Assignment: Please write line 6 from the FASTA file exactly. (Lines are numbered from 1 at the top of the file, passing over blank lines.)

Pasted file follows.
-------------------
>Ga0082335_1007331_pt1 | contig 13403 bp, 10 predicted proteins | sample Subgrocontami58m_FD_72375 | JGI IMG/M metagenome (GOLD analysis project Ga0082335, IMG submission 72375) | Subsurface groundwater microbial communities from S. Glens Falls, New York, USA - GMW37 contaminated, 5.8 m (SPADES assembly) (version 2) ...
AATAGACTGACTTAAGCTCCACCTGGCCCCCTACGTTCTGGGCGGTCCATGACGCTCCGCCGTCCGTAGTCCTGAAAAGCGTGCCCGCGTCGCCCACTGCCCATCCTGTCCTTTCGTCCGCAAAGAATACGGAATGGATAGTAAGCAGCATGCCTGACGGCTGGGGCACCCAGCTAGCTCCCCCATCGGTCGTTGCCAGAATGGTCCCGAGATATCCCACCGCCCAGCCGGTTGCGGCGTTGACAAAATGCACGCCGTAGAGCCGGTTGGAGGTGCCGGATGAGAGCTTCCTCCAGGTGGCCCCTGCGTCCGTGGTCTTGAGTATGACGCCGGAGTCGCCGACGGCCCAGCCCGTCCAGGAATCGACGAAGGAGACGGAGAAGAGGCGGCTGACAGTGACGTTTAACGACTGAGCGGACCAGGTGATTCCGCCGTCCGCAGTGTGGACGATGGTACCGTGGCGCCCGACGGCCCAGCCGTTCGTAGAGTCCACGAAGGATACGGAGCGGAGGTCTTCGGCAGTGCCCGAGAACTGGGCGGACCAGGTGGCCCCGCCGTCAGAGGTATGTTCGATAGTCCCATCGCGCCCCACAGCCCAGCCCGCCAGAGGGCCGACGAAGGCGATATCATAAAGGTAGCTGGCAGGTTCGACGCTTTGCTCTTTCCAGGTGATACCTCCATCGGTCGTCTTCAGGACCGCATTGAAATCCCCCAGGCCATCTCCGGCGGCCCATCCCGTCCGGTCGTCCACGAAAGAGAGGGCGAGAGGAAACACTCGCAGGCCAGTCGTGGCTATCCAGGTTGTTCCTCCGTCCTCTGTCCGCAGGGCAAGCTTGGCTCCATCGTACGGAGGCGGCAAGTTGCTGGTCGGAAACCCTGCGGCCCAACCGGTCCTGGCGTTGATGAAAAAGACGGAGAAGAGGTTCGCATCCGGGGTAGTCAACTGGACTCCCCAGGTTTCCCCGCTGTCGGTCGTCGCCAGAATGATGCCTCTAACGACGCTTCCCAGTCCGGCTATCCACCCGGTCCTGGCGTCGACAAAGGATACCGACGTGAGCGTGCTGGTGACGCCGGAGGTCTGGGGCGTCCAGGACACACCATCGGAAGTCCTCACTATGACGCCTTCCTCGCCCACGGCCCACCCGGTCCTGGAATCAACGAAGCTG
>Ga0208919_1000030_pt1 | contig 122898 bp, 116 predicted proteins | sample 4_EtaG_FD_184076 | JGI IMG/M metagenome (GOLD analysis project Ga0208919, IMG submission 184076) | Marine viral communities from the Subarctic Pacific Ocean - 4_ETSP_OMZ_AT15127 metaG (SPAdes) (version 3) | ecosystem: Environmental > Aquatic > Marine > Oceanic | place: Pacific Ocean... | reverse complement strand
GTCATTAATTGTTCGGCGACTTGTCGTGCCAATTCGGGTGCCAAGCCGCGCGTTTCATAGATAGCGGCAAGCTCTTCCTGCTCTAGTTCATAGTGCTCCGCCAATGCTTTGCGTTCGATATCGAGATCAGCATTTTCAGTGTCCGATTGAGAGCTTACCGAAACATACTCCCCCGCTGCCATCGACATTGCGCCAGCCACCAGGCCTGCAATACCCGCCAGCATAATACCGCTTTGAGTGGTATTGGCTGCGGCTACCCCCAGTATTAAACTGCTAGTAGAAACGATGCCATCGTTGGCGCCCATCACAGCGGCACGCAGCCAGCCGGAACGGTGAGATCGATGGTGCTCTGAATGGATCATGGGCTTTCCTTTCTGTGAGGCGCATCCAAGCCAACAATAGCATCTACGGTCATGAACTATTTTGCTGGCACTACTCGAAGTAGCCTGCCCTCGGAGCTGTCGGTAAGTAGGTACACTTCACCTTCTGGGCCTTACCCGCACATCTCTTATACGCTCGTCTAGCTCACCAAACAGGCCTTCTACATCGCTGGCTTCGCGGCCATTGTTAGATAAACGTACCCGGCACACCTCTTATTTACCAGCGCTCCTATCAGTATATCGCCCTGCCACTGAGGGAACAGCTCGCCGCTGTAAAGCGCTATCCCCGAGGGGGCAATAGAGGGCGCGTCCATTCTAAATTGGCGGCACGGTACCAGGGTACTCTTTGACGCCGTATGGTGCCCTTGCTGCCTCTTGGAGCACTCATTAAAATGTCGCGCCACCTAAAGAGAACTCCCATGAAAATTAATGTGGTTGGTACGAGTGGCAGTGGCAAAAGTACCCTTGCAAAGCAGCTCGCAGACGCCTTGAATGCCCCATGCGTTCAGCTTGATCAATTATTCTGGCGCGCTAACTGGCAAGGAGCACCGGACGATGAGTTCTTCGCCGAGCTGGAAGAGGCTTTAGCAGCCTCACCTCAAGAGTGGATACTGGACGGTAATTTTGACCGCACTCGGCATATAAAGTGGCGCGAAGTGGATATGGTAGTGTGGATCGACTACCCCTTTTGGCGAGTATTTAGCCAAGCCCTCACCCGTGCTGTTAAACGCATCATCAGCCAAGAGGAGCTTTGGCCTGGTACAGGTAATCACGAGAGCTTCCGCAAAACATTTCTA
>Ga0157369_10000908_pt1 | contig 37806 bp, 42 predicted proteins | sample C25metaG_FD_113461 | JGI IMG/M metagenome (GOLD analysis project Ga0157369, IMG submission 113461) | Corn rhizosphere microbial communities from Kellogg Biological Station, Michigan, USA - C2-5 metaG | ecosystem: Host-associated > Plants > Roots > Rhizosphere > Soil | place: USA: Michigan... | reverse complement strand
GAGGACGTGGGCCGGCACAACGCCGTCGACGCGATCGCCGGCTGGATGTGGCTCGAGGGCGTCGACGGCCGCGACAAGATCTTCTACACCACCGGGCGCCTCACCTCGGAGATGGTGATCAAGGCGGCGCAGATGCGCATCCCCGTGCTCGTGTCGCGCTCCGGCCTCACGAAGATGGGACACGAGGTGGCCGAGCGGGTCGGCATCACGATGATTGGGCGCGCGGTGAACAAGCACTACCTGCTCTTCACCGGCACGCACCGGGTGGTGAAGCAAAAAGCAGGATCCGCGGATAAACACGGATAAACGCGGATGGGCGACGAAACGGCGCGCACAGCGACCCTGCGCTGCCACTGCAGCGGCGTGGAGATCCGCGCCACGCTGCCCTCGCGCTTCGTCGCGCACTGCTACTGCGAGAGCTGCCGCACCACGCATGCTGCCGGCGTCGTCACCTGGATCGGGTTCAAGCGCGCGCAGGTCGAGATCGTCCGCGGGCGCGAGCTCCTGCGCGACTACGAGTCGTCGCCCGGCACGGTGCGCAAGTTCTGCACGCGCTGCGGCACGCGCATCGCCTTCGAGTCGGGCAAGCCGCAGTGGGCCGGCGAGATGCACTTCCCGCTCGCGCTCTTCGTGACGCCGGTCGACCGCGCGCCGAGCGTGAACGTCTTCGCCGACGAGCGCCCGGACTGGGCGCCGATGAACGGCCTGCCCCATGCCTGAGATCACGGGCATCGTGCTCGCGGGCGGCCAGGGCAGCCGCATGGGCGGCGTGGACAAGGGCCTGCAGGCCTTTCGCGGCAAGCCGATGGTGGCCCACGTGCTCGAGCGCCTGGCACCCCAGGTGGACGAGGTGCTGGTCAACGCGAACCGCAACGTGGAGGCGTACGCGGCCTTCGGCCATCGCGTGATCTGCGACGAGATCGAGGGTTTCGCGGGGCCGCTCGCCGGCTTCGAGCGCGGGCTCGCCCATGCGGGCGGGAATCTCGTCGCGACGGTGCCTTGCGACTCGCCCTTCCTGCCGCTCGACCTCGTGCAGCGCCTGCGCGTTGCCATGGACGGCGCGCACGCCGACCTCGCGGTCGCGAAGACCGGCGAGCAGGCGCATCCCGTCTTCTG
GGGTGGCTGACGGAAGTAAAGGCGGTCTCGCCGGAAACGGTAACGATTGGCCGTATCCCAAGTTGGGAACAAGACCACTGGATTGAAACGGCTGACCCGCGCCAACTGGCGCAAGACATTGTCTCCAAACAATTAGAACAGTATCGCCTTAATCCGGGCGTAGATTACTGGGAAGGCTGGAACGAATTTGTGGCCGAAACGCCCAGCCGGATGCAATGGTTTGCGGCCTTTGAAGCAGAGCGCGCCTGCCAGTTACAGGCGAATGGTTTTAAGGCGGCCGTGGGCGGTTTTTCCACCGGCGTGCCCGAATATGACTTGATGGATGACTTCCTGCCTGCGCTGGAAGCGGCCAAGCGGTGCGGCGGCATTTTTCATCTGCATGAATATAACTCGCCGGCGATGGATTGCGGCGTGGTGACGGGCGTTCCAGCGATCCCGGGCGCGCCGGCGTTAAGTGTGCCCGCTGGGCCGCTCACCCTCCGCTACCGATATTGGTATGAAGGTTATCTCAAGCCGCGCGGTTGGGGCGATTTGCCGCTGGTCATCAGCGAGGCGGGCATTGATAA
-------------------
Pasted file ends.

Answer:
GAGGACGTGGGCCGGCACAACGCCGTCGACGCGATCGCCGGCTGGATGTGGCTCGAGGGCGTCGACGGCCGCGACAAGATCTTCTACACCACCGGGCGCCTCACCTCGGAGATGGTGATCAAGGCGGCGCAGATGCGCATCCCCGTGCTCGTGTCGCGCTCCGGCCTCACGAAGATGGGACACGAGGTGGCCGAGCGGGTCGGCATCACGATGATTGGGCGCGCGGTGAACAAGCACTACCTGCTCTTCACCGGCACGCACCGGGTGGTGAAGCAAAAAGCAGGATCCGCGGATAAACACGGATAAACGCGGATGGGCGACGAAACGGCGCGCACAGCGACCCTGCGCTGCCACTGCAGCGGCGTGGAGATCCGCGCCACGCTGCCCTCGCGCTTCGTCGCGCACTGCTACTGCGAGAGCTGCCGCACCACGCATGCTGCCGGCGTCGTCACCTGGATCGGGTTCAAGCGCGCGCAGGTCGAGATCGTCCGCGGGCGCGAGCTCCTGCGCGACTACGAGTCGTCGCCCGGCACGGTGCGCAAGTTCTGCACGCGCTGCGGCACGCGCATCGCCTTCGAGTCGGGCAAGCCGCAGTGGGCCGGCGAGATGCACTTCCCGCTCGCGCTCTTCGTGACGCCGGTCGACCGCGCGCCGAGCGTGAACGTCTTCGCCGACGAGCGCCCGGACTGGGCGCCGATGAACGGCCTGCCCCATGCCTGAGATCACGGGCATCGTGCTCGCGGGCGGCCAGGGCAGCCGCATGGGCGGCGTGGACAAGGGCCTGCAGGCCTTTCGCGGCAAGCCGATGGTGGCCCACGTGCTCGAGCGCCTGGCACCCCAGGTGGACGAGGTGCTGGTCAACGCGAACCGCAACGTGGAGGCGTACGCGGCCTTCGGCCATCGCGTGATCTGCGACGAGATCGAGGGTTTCGCGGGGCCGCTCGCCGGCTTCGAGCGCGGGCTCGCCCATGCGGGCGGGAATCTCGTCGCGACGGTGCCTTGCGACTCGCCCTTCCTGCCGCTCGACCTCGTGCAGCGCCTGCGCGTTGCCATGGACGGCGCGCACGCCGACCTCGCGGTCGCGAAGACCGGCGAGCAGGCGCATCCCGTCTTCTG